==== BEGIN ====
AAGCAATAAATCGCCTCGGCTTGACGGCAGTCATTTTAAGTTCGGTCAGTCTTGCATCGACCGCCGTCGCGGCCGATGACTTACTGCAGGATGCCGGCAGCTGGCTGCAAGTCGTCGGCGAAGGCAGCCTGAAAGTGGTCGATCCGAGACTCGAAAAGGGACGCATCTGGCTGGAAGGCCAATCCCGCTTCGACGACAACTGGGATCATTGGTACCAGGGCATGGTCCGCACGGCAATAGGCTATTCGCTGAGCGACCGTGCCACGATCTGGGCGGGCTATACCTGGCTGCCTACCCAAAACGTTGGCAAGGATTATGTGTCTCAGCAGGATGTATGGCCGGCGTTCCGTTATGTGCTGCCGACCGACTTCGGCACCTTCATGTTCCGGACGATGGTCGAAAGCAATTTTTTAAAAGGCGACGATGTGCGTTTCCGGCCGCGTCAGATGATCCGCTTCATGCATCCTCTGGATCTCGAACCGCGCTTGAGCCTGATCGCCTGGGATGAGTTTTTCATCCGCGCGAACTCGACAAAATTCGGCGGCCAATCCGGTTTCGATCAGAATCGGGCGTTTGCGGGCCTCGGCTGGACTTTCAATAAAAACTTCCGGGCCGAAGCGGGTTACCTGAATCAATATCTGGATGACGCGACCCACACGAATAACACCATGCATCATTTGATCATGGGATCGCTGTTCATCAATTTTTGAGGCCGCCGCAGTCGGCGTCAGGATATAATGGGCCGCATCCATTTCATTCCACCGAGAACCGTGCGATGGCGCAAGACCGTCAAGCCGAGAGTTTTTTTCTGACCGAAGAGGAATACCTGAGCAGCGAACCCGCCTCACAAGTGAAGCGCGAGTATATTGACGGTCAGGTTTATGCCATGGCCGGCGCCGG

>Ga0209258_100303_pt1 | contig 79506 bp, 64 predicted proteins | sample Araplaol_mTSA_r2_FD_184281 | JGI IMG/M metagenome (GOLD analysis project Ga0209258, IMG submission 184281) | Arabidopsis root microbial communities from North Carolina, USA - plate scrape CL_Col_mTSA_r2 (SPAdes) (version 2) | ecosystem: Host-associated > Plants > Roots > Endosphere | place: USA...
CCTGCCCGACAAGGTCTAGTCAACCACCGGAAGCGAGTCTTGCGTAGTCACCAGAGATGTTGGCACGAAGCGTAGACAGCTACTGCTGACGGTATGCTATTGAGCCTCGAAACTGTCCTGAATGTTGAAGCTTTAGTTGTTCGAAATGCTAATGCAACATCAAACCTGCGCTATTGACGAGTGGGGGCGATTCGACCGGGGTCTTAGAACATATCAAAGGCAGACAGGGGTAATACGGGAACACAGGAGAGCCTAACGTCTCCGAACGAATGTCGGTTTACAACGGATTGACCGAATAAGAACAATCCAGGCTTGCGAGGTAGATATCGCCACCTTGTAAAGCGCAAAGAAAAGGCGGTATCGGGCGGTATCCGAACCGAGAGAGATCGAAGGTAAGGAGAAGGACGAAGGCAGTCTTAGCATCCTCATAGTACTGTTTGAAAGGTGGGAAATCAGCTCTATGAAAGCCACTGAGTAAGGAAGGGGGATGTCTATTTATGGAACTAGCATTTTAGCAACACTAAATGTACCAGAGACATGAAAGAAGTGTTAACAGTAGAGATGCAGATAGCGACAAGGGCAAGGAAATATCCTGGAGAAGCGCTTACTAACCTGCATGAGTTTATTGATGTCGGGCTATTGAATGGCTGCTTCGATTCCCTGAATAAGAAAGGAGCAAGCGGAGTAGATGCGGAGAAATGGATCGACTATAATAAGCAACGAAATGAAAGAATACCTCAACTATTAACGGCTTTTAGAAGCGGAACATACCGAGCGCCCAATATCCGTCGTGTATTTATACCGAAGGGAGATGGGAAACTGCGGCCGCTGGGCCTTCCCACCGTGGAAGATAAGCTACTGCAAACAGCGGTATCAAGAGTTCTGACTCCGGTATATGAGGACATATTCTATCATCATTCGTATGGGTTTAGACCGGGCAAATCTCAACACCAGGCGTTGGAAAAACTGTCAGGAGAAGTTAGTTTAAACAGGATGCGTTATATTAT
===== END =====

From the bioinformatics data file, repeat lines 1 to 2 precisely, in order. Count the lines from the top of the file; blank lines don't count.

AAGCAATAAATCGCCTCGGCTTGACGGCAGTCATTTTAAGTTCGGTCAGTCTTGCATCGACCGCCGTCGCGGCCGATGACTTACTGCAGGATGCCGGCAGCTGGCTGCAAGTCGTCGGCGAAGGCAGCCTGAAAGTGGTCGATCCGAGACTCGAAAAGGGACGCATCTGGCTGGAAGGCCAATCCCGCTTCGACGACAACTGGGATCATTGGTACCAGGGCATGGTCCGCACGGCAATAGGCTATTCGCTGAGCGACCGTGCCACGATCTGGGCGGGCTATACCTGGCTGCCTACCCAAAACGTTGGCAAGGATTATGTGTCTCAGCAGGATGTATGGCCGGCGTTCCGTTATGTGCTGCCGACCGACTTCGGCACCTTCATGTTCCGGACGATGGTCGAAAGCAATTTTTTAAAAGGCGACGATGTGCGTTTCCGGCCGCGTCAGATGATCCGCTTCATGCATCCTCTGGATCTCGAACCGCGCTTGAGCCTGATCGCCTGGGATGAGTTTTTCATCCGCGCGAACTCGACAAAATTCGGCGGCCAATCCGGTTTCGATCAGAATCGGGCGTTTGCGGGCCTCGGCTGGACTTTCAATAAAAACTTCCGGGCCGAAGCGGGTTACCTGAATCAATATCTGGATGACGCGACCCACACGAATAACACCATGCATCATTTGATCATGGGATCGCTGTTCATCAATTTTTGAGGCCGCCGCAGTCGGCGTCAGGATATAATGGGCCGCATCCATTTCATTCCACCGAGAACCGTGCGATGGCGCAAGACCGTCAAGCCGAGAGTTTTTTTCTGACCGAAGAGGAATACCTGAGCAGCGAACCCGCCTCACAAGTGAAGCGCGAGTATATTGACGGTCAGGTTTATGCCATGGCCGGCGCCGG

>Ga0209258_100303_pt1 | contig 79506 bp, 64 predicted proteins | sample Araplaol_mTSA_r2_FD_184281 | JGI IMG/M metagenome (GOLD analysis project Ga0209258, IMG submission 184281) | Arabidopsis root microbial communities from North Carolina, USA - plate scrape CL_Col_mTSA_r2 (SPAdes) (version 2) | ecosystem: Host-associated > Plants > Roots > Endosphere | place: USA...